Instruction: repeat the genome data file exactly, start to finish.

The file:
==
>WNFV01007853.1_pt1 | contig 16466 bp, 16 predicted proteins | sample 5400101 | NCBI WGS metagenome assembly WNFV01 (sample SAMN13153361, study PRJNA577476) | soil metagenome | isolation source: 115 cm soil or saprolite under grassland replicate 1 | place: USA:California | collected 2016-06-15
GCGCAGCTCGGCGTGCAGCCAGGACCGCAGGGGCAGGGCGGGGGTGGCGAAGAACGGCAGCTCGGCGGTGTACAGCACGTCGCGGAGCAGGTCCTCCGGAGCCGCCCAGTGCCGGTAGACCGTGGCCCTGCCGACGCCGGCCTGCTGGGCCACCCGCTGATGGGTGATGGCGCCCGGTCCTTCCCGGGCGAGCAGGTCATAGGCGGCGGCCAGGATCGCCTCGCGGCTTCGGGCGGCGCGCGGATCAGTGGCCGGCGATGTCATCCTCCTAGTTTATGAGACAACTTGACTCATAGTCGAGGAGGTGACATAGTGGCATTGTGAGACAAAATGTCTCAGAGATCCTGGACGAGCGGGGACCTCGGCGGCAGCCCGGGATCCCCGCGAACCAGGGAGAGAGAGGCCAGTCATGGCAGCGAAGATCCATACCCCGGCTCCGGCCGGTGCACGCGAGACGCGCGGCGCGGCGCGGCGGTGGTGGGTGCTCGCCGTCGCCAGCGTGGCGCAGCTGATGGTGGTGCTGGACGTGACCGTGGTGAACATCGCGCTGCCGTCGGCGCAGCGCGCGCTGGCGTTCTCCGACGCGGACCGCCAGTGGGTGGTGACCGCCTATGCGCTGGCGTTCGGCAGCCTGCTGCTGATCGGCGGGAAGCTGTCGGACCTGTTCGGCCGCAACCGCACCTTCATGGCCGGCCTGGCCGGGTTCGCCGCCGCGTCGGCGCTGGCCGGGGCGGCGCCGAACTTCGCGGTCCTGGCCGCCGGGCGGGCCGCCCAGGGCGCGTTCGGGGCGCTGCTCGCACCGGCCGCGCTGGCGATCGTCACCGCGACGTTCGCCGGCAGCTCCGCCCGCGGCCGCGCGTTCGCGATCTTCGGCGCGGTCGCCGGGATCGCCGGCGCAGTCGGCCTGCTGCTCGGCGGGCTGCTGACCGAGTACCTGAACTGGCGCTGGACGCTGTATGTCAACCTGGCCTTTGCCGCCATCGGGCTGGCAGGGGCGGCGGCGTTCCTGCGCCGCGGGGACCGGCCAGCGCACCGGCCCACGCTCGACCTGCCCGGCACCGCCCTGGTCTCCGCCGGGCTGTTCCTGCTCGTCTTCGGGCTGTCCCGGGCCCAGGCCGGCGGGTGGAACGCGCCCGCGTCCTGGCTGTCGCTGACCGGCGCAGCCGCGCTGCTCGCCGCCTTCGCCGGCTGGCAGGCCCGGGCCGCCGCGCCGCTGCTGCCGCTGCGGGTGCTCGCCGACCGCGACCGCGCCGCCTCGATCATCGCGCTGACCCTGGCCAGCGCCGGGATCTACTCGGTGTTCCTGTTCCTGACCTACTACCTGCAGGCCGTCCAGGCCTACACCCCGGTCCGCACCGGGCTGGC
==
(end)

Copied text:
>WNFV01007853.1_pt1 | contig 16466 bp, 16 predicted proteins | sample 5400101 | NCBI WGS metagenome assembly WNFV01 (sample SAMN13153361, study PRJNA577476) | soil metagenome | isolation source: 115 cm soil or saprolite under grassland replicate 1 | place: USA:California | collected 2016-06-15
GCGCAGCTCGGCGTGCAGCCAGGACCGCAGGGGCAGGGCGGGGGTGGCGAAGAACGGCAGCTCGGCGGTGTACAGCACGTCGCGGAGCAGGTCCTCCGGAGCCGCCCAGTGCCGGTAGACCGTGGCCCTGCCGACGCCGGCCTGCTGGGCCACCCGCTGATGGGTGATGGCGCCCGGTCCTTCCCGGGCGAGCAGGTCATAGGCGGCGGCCAGGATCGCCTCGCGGCTTCGGGCGGCGCGCGGATCAGTGGCCGGCGATGTCATCCTCCTAGTTTATGAGACAACTTGACTCATAGTCGAGGAGGTGACATAGTGGCATTGTGAGACAAAATGTCTCAGAGATCCTGGACGAGCGGGGACCTCGGCGGCAGCCCGGGATCCCCGCGAACCAGGGAGAGAGAGGCCAGTCATGGCAGCGAAGATCCATACCCCGGCTCCGGCCGGTGCACGCGAGACGCGCGGCGCGGCGCGGCGGTGGTGGGTGCTCGCCGTCGCCAGCGTGGCGCAGCTGATGGTGGTGCTGGACGTGACCGTGGTGAACATCGCGCTGCCGTCGGCGCAGCGCGCGCTGGCGTTCTCCGACGCGGACCGCCAGTGGGTGGTGACCGCCTATGCGCTGGCGTTCGGCAGCCTGCTGCTGATCGGCGGGAAGCTGTCGGACCTGTTCGGCCGCAACCGCACCTTCATGGCCGGCCTGGCCGGGTTCGCCGCCGCGTCGGCGCTGGCCGGGGCGGCGCCGAACTTCGCGGTCCTGGCCGCCGGGCGGGCCGCCCAGGGCGCGTTCGGGGCGCTGCTCGCACCGGCCGCGCTGGCGATCGTCACCGCGACGTTCGCCGGCAGCTCCGCCCGCGGCCGCGCGTTCGCGATCTTCGGCGCGGTCGCCGGGATCGCCGGCGCAGTCGGCCTGCTGCTCGGCGGGCTGCTGACCGAGTACCTGAACTGGCGCTGGACGCTGTATGTCAACCTGGCCTTTGCCGCCATCGGGCTGGCAGGGGCGGCGGCGTTCCTGCGCCGCGGGGACCGGCCAGCGCACCGGCCCACGCTCGACCTGCCCGGCACCGCCCTGGTCTCCGCCGGGCTGTTCCTGCTCGTCTTCGGGCTGTCCCGGGCCCAGGCCGGCGGGTGGAACGCGCCCGCGTCCTGGCTGTCGCTGACCGGCGCAGCCGCGCTGCTCGCCGCCTTCGCCGGCTGGCAGGCCCGGGCCGCCGCGCCGCTGCTGCCGCTGCGGGTGCTCGCCGACCGCGACCGCGCCGCCTCGATCATCGCGCTGACCCTGGCCAGCGCCGGGATCTACTCGGTGTTCCTGTTCCTGACCTACTACCTGCAGGCCGTCCAGGCCTACACCCCGGTCCGCACCGGGCTGGC